It is noted that when the SP uses the PE0 resources as specified by a context switch, some SP registers can remain SP-only regardless of the setting of the CSB to minimize implementation costs. These register addresses map to resources which are shared between any context such as interrupt control/status registers, cycle count registers, mode control registers, etc.
To further support the context switch mechanism and provide support for multiple contexts, an additional mechanism is added to allow one of the register files to be saved and restored from memory in the background while a task is using another register file referred to as the foreground register file. One mechanism used for this takes advantage of unused load and store unit instruction slots to perform this context switch save and restore operation. Essentially, “background” store and load instructions, together with a means of indexing through a register file, are activated whenever a task is not executing a foreground load or store instruction. A pair of background address registers is required to provide the store and load addresses for the register context switch. The “background” store and load instructions are pre-stored context switch save and restore instructions which, when enabled, operate in the background until the save and restore operation has completed. Use of the eventpoint architecture is one mechanism that can be set up to test for the lack of foreground store and load instruction execution and trigger a background store and load instruction to execute. Suitable eventpoint architecture is covered in more detail in U.S. Provisional Application Ser. No. 60/140,245 entitled “Methods and Apparatus for Generalized Event Detection and Action Specification in a Processor” and U.S. application Ser. No. 09/598,566 having the same title and filed Jun. 21, 2000, both of which are incorporated by reference herein in their entirety. A status bit is also used to indicate the progress of the context switch so that, if preempted, it could be allowed to complete before another program context was initiated. Further details of a presently preferred register file indexing mechanism are provided in U.S. patent application Ser. No. 09/267,570 entitled “Register File Indexing Methods and Apparatus for Providing Indirect Control of Register Addressing in a VLIW Processor” filed Mar. 12, 1999 and incorporated by reference herein in its entirety. This register file indexing mechanism is preferably used for register file access.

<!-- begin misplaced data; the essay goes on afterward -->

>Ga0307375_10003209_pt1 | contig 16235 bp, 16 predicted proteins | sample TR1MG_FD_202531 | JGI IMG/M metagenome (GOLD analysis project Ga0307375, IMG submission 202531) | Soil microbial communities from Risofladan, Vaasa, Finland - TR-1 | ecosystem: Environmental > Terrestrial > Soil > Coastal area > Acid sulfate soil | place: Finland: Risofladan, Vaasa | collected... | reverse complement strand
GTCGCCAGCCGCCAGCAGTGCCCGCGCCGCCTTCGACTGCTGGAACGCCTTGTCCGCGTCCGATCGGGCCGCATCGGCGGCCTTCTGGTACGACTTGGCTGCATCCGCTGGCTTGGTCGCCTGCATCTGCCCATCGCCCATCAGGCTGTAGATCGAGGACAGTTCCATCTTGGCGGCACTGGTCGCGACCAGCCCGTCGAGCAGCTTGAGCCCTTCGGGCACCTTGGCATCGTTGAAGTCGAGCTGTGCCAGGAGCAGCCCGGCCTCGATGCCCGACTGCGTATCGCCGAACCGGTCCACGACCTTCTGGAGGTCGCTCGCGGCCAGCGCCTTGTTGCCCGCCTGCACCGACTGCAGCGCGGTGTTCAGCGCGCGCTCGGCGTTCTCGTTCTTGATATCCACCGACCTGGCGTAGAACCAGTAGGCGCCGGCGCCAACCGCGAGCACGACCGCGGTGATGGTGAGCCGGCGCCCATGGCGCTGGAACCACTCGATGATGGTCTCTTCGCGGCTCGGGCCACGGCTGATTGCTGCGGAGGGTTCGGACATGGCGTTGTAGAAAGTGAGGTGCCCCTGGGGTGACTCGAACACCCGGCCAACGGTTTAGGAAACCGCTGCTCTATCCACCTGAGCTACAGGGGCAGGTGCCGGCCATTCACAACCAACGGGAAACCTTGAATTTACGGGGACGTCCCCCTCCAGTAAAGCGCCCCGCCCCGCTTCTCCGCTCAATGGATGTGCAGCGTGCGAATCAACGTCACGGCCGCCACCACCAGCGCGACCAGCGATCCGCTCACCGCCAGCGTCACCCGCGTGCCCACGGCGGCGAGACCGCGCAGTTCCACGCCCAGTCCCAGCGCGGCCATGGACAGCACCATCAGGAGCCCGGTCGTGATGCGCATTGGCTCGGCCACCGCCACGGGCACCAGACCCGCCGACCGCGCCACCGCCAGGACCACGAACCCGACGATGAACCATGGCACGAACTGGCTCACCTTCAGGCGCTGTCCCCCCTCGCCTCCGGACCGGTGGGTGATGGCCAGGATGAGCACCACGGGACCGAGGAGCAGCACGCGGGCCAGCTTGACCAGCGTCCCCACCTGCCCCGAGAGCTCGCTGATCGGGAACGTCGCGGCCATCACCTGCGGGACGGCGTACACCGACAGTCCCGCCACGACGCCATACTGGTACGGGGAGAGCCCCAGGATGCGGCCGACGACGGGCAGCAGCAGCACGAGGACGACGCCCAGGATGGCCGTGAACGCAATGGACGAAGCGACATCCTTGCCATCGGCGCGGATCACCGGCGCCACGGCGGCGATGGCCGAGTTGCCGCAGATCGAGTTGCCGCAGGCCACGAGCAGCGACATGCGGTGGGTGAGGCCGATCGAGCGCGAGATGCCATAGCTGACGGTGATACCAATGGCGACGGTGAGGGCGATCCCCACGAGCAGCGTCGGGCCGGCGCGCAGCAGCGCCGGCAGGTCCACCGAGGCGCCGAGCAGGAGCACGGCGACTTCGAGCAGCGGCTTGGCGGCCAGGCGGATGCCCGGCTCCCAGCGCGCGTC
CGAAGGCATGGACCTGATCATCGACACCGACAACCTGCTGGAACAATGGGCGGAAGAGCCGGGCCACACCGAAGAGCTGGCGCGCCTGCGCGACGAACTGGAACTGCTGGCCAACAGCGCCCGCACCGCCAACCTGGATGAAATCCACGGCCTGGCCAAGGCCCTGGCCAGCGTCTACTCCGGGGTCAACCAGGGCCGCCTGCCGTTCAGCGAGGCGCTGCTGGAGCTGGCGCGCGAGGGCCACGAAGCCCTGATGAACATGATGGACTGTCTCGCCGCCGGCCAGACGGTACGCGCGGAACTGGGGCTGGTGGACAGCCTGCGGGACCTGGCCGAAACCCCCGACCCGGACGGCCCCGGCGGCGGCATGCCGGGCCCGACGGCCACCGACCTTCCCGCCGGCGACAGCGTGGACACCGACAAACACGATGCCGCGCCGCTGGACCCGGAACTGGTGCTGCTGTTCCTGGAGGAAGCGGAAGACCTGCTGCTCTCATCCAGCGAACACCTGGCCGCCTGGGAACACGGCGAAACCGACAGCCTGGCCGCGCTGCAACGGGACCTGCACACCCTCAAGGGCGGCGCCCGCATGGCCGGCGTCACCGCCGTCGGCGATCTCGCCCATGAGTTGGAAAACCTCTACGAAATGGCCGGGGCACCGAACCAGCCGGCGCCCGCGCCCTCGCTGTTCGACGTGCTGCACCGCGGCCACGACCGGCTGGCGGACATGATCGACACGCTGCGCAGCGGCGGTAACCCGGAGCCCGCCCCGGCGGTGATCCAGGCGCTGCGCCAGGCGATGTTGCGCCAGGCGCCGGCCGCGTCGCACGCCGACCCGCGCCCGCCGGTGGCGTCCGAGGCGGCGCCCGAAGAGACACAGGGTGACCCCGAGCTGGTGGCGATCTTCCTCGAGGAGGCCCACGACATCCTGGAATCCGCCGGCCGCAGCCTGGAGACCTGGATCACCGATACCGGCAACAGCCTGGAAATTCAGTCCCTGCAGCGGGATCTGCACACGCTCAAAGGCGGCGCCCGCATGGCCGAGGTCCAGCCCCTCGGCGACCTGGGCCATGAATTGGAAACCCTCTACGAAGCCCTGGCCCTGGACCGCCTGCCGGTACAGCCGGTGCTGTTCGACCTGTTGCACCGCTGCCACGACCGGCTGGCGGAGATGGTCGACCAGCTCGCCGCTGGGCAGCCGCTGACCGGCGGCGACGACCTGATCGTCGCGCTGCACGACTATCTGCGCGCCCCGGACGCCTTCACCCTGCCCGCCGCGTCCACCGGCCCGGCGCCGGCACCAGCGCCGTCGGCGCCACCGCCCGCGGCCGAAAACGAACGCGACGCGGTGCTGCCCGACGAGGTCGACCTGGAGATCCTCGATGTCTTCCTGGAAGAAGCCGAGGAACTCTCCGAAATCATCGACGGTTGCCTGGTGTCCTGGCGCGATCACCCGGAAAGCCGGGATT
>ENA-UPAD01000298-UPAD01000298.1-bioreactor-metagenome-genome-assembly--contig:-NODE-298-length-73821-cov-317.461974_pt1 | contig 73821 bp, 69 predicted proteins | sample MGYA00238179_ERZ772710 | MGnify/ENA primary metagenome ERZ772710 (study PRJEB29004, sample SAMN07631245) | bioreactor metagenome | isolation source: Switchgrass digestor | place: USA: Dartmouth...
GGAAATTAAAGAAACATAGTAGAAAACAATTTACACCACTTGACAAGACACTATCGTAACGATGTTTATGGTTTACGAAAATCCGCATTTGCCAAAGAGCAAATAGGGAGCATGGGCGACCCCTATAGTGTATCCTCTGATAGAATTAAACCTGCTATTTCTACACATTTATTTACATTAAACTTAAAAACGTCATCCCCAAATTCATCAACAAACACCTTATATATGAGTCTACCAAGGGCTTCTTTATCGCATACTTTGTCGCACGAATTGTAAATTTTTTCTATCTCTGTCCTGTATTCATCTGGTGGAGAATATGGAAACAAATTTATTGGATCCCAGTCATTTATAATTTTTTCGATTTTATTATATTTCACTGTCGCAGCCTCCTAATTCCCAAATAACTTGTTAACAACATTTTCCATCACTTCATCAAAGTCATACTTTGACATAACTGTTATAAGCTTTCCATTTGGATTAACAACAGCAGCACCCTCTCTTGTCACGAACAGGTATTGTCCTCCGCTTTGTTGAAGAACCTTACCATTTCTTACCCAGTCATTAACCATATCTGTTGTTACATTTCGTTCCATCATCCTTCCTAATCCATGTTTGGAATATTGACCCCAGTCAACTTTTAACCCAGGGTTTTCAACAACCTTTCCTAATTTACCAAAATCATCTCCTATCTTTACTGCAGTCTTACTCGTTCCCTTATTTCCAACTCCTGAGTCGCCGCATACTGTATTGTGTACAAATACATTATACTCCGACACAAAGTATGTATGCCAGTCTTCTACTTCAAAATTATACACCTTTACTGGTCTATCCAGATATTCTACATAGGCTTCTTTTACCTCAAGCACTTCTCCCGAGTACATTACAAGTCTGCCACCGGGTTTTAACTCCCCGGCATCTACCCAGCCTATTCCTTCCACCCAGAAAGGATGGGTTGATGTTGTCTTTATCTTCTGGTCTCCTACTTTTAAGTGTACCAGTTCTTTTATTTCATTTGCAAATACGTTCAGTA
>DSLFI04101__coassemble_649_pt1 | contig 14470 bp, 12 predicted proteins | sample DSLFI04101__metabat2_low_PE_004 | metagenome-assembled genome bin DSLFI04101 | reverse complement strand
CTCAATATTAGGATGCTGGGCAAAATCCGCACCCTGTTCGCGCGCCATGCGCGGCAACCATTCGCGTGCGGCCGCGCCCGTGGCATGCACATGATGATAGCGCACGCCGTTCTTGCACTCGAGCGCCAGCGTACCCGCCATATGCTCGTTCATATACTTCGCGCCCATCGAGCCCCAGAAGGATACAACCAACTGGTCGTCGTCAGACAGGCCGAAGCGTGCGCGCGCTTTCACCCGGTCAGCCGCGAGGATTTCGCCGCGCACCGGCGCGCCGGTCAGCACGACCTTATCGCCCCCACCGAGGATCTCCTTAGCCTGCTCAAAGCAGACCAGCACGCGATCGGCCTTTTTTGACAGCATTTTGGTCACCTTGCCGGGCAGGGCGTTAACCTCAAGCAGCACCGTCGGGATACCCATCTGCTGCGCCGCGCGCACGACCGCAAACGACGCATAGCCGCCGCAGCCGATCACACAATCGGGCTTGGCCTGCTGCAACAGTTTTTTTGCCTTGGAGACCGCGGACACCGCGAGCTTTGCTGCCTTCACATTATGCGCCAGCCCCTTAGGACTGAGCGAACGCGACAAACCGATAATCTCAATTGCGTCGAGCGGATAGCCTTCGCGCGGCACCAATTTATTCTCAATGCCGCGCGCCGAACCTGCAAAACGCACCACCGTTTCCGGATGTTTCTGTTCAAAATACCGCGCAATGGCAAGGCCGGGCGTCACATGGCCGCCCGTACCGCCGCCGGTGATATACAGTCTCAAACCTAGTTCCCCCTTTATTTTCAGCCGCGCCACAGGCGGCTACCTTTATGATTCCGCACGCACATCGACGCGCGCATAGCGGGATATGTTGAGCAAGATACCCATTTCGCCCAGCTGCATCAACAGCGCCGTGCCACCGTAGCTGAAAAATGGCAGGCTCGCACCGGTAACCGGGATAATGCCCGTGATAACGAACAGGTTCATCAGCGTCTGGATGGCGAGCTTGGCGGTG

Using the above background save and restore mechanisms, an OS could support two task context in registers at any given time and provide the ability to switch contexts in one set of registers while executing from the other. The register-based task contexts would allow for very low-overhead context switching.
While the present invention is disclosed in the context of a presently preferred embodiment, it will be recognized that a wide variety of implementations may be employed by persons of ordinary skill in the art consistent with the above discussion and the claims which follow below.
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|U.S. Classification||712/15, 712/229, 712/E09.069, 712/E09.071, 712/E09.035, 712/E09.027, 712/E09.032|
|International Classification||G06F9/46, G06F9/318, G06F9/30, G06F9/38, G06F15/80|
|Cooperative Classification||G06F9/3887, G06F9/3013, G06F9/462, G06F9/30076, G06F9/3877, G06F9/30123, G06F9/3885, G06F9/30043, G06F15/8007, G06F9/30181, G06F9/30138|
|European Classification||G06F9/30X, G06F9/38T4, G06F9/30A2L, G06F9/30A8, G06F9/38S, G06F9/30R5C, G06F9/30R5D, G06F9/30R5X, G06F9/46G2, G06F15/80A, G06F9/38T|
|Oct 26, 2000||AS||Assignment|
|May 18, 2001||AS||Assignment|
|Nov 20, 2003||AS||Assignment|
|Nov 24, 2003||AS||Assignment|
|Aug 29, 2006||AS||Assignment|
Owner name: ALTERA CORPORATION,CALIFORNIA
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Effective date: 20060824